In the January issue of the Gotham Gazette, Community-Based Planning Task Force member Tom Angotti, of Hunter College, addresses the issue of sustainability in light of the fact that some NYC mega-projects are pilot programs for the new LEED for Neighborhood Development, which will set national standards for sustianabile communities.  “Is the attempt to develop a ‘green neighborhood’ stamp of approval,” he asks, “just an industry marketing gimmick?”

 He writes that, while some LEED ND pilot programs, such as Melrose Park in the Bronx, represent sustainable, community-based planning, other pilot projects, such as Atlantic Yards, Willets Point, and Columbia’s expansion in Manhattanville, are, “large-scale developments that displace local people and businesses. The communities surrounding these developments have raised serious questions about the proposals and challenge whether they should be built in the first place — not a question that the rating system addresses. None of the projects is a good example of a long-term community-supported strategy.”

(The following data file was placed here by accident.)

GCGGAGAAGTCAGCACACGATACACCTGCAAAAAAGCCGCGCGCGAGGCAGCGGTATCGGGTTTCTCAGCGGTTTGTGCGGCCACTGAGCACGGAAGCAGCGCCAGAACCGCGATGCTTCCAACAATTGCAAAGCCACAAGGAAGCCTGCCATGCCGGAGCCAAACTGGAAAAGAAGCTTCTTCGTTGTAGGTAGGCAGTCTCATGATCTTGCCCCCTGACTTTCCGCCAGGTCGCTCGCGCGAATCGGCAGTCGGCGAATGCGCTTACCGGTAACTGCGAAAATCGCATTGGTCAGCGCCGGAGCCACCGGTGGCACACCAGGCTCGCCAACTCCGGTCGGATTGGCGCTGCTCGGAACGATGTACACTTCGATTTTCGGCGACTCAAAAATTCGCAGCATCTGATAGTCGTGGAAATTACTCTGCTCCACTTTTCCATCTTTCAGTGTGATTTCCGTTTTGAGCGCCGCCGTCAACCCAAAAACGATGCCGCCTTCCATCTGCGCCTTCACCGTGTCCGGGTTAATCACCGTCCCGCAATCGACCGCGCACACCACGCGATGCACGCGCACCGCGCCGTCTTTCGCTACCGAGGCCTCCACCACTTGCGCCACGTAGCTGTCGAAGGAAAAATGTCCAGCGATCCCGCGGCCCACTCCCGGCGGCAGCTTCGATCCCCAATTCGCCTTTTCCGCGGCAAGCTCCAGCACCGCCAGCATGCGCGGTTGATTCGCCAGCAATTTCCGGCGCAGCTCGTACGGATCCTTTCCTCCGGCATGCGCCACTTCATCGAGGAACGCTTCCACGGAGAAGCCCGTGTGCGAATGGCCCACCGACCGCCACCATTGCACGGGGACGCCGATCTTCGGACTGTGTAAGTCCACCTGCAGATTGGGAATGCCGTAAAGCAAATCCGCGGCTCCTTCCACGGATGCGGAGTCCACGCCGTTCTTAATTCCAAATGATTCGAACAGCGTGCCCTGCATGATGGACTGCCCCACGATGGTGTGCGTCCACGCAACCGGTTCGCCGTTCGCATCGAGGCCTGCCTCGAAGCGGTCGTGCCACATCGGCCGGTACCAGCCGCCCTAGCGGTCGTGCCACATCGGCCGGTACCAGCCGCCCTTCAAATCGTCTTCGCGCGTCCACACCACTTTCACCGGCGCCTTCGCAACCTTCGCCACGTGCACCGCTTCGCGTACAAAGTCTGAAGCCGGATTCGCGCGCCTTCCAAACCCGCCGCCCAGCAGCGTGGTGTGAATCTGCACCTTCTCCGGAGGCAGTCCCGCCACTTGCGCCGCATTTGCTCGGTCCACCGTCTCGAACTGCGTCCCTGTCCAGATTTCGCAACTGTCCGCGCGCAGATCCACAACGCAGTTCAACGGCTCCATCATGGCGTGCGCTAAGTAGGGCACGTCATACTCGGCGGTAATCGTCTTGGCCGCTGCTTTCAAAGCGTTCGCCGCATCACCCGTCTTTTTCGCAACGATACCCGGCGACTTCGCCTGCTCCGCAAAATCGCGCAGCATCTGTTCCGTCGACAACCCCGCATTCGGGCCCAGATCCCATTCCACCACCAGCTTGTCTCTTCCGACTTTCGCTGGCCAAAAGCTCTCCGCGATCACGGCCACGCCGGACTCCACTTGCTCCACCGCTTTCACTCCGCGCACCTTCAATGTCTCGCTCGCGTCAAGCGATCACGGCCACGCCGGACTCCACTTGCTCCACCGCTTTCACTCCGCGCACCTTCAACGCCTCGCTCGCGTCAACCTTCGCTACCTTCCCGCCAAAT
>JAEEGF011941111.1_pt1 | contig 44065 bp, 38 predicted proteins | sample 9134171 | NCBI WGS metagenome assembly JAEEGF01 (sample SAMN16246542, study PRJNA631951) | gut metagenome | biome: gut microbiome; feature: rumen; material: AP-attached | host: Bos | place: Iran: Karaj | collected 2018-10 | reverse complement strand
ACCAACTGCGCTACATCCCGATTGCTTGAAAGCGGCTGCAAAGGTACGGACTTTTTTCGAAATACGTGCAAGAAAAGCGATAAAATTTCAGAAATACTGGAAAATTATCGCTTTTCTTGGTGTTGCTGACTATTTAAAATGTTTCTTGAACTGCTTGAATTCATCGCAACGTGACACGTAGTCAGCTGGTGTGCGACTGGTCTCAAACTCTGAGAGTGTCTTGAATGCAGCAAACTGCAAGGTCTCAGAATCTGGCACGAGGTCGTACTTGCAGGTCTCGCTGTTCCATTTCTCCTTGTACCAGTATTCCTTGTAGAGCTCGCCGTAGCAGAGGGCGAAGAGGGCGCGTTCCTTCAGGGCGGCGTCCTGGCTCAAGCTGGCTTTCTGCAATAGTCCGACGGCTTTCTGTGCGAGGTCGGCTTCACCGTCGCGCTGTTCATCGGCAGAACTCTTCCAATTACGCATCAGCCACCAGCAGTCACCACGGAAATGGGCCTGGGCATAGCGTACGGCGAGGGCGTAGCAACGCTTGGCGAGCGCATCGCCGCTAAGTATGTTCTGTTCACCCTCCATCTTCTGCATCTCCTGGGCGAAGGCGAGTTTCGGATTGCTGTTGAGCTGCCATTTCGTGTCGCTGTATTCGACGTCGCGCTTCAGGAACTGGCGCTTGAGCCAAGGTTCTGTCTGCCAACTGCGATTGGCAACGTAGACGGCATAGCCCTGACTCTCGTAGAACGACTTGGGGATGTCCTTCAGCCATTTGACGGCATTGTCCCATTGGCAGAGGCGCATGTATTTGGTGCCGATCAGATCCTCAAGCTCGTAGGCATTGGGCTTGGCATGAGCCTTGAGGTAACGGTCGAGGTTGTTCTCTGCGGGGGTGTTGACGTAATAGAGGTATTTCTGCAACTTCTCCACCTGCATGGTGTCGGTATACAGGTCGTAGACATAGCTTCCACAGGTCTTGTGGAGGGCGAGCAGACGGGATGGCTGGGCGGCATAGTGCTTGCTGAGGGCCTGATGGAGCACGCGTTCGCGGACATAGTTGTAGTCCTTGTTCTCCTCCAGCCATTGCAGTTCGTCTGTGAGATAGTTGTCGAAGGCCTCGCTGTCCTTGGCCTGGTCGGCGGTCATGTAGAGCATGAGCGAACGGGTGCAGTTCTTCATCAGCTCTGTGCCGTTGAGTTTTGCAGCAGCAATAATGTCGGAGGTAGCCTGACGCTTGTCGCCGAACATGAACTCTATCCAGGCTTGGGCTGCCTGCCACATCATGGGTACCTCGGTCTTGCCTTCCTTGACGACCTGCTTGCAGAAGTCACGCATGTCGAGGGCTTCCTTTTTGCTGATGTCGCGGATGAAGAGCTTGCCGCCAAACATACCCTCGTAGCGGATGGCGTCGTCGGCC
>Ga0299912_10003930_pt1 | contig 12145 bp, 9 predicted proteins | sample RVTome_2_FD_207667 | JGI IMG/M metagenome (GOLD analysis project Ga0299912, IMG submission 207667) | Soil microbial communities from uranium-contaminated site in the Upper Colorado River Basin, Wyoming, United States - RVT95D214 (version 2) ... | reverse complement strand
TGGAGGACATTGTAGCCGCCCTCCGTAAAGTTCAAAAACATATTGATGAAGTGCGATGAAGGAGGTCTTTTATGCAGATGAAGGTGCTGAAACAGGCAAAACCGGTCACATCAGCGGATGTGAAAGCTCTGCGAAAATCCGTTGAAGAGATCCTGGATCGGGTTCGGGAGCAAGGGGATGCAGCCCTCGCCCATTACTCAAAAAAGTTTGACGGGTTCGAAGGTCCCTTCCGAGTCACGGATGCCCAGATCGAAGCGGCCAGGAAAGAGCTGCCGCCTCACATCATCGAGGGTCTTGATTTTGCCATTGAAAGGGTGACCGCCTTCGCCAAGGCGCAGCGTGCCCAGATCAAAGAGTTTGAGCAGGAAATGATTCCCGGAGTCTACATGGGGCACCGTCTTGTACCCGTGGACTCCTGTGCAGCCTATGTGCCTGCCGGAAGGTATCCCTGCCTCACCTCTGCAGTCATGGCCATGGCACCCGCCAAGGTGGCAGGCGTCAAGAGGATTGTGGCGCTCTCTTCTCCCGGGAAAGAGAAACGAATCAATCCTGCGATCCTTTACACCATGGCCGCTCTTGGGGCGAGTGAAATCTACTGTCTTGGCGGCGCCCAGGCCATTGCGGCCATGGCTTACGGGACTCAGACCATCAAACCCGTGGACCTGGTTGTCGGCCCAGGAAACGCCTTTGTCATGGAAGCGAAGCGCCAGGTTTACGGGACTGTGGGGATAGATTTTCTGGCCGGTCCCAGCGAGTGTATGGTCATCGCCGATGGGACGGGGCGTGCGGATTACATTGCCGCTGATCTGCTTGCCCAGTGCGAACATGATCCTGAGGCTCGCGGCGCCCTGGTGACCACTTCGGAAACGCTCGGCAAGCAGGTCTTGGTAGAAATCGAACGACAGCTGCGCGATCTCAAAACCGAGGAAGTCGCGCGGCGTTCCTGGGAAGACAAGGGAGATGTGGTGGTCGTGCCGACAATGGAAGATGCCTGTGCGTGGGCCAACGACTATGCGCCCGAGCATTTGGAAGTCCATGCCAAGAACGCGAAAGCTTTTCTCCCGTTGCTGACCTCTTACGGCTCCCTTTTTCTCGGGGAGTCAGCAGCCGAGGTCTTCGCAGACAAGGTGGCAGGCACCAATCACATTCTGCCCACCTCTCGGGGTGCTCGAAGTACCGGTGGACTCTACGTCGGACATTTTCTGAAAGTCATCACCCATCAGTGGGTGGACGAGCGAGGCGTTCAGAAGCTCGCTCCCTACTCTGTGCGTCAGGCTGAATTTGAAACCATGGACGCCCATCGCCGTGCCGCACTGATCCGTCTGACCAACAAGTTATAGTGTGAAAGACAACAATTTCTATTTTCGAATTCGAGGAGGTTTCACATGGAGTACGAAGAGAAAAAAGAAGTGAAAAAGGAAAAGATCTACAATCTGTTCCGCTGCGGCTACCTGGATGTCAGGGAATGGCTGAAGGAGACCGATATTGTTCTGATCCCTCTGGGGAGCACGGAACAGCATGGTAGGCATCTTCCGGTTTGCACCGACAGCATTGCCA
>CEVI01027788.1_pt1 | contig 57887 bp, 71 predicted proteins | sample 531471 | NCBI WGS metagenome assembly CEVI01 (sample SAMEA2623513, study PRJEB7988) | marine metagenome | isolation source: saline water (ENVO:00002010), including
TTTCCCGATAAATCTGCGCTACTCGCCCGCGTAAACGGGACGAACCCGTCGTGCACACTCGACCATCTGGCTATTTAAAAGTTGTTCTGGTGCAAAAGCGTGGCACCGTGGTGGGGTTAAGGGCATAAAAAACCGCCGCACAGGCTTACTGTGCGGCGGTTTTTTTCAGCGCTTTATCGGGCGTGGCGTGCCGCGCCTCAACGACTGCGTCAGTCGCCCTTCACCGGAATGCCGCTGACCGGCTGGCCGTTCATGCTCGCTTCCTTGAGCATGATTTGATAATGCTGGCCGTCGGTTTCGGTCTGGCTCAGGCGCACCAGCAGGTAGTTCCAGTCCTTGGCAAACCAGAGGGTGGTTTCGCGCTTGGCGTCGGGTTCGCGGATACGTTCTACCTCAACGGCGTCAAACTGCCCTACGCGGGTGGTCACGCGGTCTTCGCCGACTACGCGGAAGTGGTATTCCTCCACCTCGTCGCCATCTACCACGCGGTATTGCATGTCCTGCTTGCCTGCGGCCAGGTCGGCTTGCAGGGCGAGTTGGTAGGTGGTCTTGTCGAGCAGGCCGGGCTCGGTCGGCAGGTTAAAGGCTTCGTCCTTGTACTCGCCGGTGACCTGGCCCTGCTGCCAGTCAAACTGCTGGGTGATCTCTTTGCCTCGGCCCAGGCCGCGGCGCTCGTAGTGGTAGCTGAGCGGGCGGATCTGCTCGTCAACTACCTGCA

He continues, “The missing element in these three pilot projects is community planning — engagement with residents and businesses to find ways to improve the quality of life, whether through new construction or preservation of the existing built environment.”

Read the full article here.

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